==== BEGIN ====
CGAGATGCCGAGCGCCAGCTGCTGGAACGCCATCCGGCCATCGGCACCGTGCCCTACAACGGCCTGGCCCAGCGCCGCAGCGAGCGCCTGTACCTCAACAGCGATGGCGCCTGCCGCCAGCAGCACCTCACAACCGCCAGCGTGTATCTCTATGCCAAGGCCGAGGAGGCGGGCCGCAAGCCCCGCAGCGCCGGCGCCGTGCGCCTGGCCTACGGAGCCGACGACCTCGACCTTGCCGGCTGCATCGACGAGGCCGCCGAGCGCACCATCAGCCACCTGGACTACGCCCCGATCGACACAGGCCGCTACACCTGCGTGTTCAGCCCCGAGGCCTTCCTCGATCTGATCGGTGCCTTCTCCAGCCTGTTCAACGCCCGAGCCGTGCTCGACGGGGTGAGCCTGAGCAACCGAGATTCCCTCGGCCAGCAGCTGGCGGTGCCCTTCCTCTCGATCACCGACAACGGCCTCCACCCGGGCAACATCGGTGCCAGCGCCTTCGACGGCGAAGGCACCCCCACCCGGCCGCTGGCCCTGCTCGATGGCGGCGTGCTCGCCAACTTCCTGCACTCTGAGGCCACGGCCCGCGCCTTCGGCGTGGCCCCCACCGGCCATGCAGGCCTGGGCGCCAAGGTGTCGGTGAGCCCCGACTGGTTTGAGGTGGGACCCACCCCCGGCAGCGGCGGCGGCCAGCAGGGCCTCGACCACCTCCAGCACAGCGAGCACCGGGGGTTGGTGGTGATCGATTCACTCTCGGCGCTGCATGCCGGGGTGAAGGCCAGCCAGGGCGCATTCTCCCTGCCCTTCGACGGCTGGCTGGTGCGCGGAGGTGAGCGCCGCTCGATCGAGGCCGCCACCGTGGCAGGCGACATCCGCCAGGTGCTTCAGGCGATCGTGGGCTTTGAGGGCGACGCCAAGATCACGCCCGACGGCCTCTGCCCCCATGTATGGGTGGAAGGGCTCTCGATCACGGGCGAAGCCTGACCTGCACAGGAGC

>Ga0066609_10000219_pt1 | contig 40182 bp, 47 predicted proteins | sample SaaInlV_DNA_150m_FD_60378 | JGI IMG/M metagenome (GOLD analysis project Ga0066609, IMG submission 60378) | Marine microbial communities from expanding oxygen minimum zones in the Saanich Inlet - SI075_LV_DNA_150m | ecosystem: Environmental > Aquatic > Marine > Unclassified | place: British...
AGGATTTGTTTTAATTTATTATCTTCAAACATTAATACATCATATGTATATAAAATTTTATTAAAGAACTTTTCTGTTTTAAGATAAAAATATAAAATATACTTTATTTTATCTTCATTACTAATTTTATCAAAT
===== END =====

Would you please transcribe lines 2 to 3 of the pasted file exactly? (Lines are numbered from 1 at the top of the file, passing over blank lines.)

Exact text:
>Ga0066609_10000219_pt1 | contig 40182 bp, 47 predicted proteins | sample SaaInlV_DNA_150m_FD_60378 | JGI IMG/M metagenome (GOLD analysis project Ga0066609, IMG submission 60378) | Marine microbial communities from expanding oxygen minimum zones in the Saanich Inlet - SI075_LV_DNA_150m | ecosystem: Environmental > Aquatic > Marine > Unclassified | place: British...
AGGATTTGTTTTAATTTATTATCTTCAAACATTAATACATCATATGTATATAAAATTTTATTAAAGAACTTTTCTGTTTTAAGATAAAAATATAAAATATACTTTATTTTATCTTCATTACTAATTTTATCAAAT